11-18-2017  4:13 am      •     
MLK Breakfast
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NEWS BRIEFS

SEI, Sunshine Division Offer Thanksgiving Meals to Families in Need

Turkeys are being provided to fill 200 Thanksgiving food boxes for SEI families ...

NAACP Portland Monthly Meeting Nov. 18

Monthly general membership meeting takes place on Saturday, 12 - 2 p.m. ...

Multnomah County Animal Services Waives Adoption Fees Nov. 17

Special runs from 12 p.m. to 7 p.m. Friday ...

Fitzpatrick Presents 'Pathway 1000' Plan Before City Council

Plan would restore involuntary displacement by building 80 homes per year ...

Sisters Network to Hold Monthly Meeting Nov. 11

Meeting to take place Saturday morning at June Key Delta Center ...

U.S. & WORLD NEWS

OPINION

Local Author Visits North Portland Library

Renee Watson teaches students and educators about the power of writing ...

Is the FBI’s New Focus on “Black Identity Extremists” the New COINTELPRO?

Rep. Cedric L. Richmond (D-La.) talks about the FBI’s misguided report on “Black Identity Extremism” and negative Facebook ads. ...

ACA Enrollment Surging, Even Though It Ends Dec. 15

NNPA contributing writer Cash Michaels writes about enrollment efforts ...

Blacks Often Pay Higher Fees for Car Purchases than Whites

Charlene Crowell explains why Black consumers often pay higher fees than White consumers, because of “add-on” products. ...

AFRICAN AMERICANS IN THE NEWS

ENTERTAINMENT

By Ben Brumfield CNN

Bloodshed has unfortunately become commonplace in Iraq. And it reached a fevered pitch this year, the United Nations said in a monthly tally of violent deaths.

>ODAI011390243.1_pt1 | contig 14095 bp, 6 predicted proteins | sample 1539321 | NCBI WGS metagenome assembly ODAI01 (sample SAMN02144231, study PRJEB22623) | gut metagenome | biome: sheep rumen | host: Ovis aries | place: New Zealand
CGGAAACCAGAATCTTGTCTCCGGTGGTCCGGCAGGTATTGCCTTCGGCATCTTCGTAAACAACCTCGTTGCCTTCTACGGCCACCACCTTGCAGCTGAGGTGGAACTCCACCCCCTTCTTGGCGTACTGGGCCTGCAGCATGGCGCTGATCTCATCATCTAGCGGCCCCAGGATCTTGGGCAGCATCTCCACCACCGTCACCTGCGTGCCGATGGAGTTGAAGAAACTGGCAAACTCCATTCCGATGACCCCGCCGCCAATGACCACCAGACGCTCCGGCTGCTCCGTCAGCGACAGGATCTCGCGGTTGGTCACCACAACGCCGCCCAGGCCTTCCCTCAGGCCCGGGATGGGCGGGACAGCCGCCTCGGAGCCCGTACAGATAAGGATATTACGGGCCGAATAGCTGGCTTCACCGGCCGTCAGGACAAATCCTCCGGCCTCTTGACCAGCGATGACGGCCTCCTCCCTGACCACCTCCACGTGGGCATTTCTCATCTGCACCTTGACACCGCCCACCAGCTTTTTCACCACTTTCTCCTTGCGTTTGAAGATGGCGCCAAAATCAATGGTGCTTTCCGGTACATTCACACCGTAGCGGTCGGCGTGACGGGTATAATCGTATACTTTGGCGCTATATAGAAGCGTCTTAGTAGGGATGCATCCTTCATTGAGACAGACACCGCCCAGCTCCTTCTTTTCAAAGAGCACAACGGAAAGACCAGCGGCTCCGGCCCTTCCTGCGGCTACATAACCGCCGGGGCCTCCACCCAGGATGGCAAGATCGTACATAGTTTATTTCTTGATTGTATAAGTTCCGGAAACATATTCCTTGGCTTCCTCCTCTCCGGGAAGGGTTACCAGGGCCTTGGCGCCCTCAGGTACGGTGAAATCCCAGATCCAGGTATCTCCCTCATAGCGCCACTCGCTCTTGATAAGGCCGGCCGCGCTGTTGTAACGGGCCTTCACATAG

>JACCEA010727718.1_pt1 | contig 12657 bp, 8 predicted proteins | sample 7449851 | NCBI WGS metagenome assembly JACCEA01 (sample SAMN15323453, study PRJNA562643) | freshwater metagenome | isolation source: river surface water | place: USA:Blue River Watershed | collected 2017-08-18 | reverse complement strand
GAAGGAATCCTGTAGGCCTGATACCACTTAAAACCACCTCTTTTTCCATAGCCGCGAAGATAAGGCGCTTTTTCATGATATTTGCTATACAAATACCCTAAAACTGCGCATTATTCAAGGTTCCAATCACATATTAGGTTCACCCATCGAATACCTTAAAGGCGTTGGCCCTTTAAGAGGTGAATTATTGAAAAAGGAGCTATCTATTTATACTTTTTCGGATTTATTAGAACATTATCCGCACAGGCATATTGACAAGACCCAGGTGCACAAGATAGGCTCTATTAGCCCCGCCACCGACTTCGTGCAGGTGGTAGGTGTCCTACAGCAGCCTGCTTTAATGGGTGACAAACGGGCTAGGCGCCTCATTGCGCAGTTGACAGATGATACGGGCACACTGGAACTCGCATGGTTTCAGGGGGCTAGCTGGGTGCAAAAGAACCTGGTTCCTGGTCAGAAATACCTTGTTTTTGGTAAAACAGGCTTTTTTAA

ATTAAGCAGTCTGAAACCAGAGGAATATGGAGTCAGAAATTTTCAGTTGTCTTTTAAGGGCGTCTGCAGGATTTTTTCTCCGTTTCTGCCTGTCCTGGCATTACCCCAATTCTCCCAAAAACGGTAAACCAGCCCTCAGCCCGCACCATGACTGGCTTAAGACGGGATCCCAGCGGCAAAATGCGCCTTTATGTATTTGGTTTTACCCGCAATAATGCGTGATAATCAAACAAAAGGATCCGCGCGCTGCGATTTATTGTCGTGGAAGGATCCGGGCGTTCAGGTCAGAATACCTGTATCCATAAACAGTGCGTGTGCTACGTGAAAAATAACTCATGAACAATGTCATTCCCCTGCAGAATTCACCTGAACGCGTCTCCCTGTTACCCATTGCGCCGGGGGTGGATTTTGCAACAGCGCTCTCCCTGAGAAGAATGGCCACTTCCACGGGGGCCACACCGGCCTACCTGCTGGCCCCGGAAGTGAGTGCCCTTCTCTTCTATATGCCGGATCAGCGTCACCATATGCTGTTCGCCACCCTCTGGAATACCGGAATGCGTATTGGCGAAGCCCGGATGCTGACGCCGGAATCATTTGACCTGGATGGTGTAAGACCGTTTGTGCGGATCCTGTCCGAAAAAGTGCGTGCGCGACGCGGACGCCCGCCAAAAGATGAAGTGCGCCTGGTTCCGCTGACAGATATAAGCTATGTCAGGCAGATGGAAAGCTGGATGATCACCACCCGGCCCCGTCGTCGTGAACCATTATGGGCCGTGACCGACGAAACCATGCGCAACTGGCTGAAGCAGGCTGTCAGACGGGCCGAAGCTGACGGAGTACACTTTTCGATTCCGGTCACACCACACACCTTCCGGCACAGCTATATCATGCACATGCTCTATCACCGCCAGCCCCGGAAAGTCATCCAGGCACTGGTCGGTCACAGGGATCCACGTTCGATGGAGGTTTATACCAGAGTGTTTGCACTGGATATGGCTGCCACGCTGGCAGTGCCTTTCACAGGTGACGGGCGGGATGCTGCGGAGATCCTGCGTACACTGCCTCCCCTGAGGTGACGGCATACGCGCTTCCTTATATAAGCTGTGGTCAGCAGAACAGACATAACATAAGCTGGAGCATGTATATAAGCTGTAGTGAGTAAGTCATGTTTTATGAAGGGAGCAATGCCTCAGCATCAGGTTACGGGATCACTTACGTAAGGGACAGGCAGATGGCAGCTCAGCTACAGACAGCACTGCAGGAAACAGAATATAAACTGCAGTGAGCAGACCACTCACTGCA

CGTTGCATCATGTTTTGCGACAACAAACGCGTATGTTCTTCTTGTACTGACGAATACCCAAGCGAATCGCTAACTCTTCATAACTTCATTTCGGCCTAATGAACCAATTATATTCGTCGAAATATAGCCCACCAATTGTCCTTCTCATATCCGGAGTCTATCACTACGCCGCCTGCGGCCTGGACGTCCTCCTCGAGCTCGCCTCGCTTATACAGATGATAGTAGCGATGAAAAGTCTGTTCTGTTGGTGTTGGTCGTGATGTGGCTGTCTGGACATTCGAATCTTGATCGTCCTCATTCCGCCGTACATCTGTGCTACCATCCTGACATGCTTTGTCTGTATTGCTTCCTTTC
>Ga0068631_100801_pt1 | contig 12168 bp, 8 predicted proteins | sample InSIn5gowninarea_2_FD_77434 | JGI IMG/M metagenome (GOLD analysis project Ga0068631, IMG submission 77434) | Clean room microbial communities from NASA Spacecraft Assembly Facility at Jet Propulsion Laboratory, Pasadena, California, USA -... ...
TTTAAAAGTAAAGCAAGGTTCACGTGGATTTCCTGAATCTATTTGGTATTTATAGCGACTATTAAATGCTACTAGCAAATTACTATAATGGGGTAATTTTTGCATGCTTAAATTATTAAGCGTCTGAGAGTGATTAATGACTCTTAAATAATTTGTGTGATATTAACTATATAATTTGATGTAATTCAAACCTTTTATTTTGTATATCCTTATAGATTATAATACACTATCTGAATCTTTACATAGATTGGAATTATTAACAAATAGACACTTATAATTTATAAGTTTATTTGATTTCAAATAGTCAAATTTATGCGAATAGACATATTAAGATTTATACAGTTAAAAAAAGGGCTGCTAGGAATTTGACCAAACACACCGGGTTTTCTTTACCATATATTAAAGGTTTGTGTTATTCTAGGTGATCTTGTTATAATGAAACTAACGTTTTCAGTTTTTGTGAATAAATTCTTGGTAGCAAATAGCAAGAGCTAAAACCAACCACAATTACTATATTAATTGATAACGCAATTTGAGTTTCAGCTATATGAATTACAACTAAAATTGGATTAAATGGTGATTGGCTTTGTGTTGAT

At least 4,137 civilians have been killed and 9,865 more injured in the country since January. Add to that hundreds of security personnel.

"We haven't seen such numbers in more than five years," said Gyorgy Busztin, a spokesman for the U.N. mission in Iraq.




Sectarian factions bomb and shoot one another on a nearly daily basis, and reports on the violence often fade into the back rows of news coverage, as one month of deadly statistics follows another.

But the dimension of the bloodletting is alarming, the U.N. reminded in its report Thursday.

It's hard to put the violence in Iraq in perspective, but in an indirect comparison, take a look at a fairly recent murder rate in a major city closer to home: Chicago.

In 2010, 436 people were murdered there, police statistics reveal. And that, to the Windy City's credit, is low after a steady decline in homicides over the last decade.

More people perished in the past two months alone in Baghdad from explosions, bullets and shrapnel. The U.N.'s total for July was 238. And in June, 258 civilians were killed in Baghdad, the U.N. said.

In those two months, an additional 1,411 people were injured in violence across the city. Across Iraq in those months, violence killed 1,818 people, the U.N. said.

The U.N. on Thursday called out once more to Iraq's political leaders to stop the mayhem.

It does not want to see Iraq return to a level of death similar to that wrought during active combat.

CNN's Hamdi Alkhshali and Mohammed Tawfeeq contributed to this report.

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